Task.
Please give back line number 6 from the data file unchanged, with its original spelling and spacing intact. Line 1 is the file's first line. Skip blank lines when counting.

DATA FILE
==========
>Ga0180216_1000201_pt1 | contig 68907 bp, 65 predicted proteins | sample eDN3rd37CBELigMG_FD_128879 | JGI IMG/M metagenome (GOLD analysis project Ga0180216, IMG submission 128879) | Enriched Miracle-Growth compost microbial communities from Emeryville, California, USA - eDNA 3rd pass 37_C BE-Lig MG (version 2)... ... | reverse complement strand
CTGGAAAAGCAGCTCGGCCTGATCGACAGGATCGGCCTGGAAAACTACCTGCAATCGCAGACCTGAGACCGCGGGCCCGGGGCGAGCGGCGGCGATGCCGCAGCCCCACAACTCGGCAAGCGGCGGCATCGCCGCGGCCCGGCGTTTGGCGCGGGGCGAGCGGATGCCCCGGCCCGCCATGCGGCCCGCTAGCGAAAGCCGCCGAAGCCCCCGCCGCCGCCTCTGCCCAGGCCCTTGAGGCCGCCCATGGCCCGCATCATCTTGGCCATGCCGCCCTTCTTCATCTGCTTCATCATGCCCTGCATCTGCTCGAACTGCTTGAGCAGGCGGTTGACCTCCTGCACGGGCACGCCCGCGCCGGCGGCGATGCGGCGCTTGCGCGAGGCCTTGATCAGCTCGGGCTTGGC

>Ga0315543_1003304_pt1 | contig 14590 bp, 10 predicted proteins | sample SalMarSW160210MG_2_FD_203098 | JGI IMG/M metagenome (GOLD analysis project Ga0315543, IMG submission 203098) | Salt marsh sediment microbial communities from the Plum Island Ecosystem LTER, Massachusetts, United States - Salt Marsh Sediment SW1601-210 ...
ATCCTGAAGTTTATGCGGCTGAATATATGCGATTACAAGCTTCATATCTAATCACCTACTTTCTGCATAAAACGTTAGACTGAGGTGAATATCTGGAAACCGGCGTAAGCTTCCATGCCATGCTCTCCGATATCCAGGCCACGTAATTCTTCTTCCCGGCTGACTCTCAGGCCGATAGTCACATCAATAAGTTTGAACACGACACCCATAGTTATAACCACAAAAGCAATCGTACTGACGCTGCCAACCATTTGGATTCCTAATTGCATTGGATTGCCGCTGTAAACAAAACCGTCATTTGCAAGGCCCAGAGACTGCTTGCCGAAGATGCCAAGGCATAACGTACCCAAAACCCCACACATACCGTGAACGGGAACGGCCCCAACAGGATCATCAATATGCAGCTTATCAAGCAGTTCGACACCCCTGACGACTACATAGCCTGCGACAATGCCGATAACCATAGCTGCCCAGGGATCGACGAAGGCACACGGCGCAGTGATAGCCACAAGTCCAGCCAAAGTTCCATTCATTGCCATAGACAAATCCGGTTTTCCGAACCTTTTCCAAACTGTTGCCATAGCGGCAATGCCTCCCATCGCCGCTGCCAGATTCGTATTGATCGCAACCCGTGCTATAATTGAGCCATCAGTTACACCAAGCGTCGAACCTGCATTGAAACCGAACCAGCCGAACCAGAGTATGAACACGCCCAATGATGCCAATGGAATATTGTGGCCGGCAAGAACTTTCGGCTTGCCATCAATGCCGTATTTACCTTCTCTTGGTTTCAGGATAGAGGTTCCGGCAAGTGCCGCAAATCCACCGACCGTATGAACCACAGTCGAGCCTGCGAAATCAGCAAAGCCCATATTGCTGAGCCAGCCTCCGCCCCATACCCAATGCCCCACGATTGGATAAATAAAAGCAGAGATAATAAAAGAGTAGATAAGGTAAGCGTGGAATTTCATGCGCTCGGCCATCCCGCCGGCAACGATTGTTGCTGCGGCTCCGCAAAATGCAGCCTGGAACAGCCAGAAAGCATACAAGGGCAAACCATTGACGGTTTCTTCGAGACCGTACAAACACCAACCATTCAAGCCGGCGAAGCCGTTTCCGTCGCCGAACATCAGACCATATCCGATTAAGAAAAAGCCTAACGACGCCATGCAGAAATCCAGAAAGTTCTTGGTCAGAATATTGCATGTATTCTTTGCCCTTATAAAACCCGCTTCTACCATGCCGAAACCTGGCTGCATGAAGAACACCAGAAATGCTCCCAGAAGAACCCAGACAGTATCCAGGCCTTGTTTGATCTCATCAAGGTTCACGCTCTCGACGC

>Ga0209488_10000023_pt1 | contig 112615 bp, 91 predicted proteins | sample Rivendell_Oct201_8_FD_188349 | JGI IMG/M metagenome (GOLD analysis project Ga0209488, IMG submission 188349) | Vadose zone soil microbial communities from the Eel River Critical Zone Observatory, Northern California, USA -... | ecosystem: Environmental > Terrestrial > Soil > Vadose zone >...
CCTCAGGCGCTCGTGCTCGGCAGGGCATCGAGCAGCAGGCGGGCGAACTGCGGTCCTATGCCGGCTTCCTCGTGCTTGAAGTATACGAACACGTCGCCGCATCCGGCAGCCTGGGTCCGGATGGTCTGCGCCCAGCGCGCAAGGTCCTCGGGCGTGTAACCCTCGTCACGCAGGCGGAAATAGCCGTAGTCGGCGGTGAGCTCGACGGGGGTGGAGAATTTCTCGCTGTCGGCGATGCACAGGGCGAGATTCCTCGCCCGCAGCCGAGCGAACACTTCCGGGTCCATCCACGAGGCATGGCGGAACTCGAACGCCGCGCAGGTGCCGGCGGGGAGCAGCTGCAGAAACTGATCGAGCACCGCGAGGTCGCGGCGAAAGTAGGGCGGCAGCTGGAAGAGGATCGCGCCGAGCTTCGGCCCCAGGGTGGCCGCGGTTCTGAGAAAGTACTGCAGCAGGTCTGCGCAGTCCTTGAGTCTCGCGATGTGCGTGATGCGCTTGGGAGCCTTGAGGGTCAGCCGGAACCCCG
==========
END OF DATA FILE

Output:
CCTCAGGCGCTCGTGCTCGGCAGGGCATCGAGCAGCAGGCGGGCGAACTGCGGTCCTATGCCGGCTTCCTCGTGCTTGAAGTATACGAACACGTCGCCGCATCCGGCAGCCTGGGTCCGGATGGTCTGCGCCCAGCGCGCAAGGTCCTCGGGCGTGTAACCCTCGTCACGCAGGCGGAAATAGCCGTAGTCGGCGGTGAGCTCGACGGGGGTGGAGAATTTCTCGCTGTCGGCGATGCACAGGGCGAGATTCCTCGCCCGCAGCCGAGCGAACACTTCCGGGTCCATCCACGAGGCATGGCGGAACTCGAACGCCGCGCAGGTGCCGGCGGGGAGCAGCTGCAGAAACTGATCGAGCACCGCGAGGTCGCGGCGAAAGTAGGGCGGCAGCTGGAAGAGGATCGCGCCGAGCTTCGGCCCCAGGGTGGCCGCGGTTCTGAGAAAGTACTGCAGCAGGTCTGCGCAGTCCTTGAGTCTCGCGATGTGCGTGATGCGCTTGGGAGCCTTGAGGGTCAGCCGGAACCCCG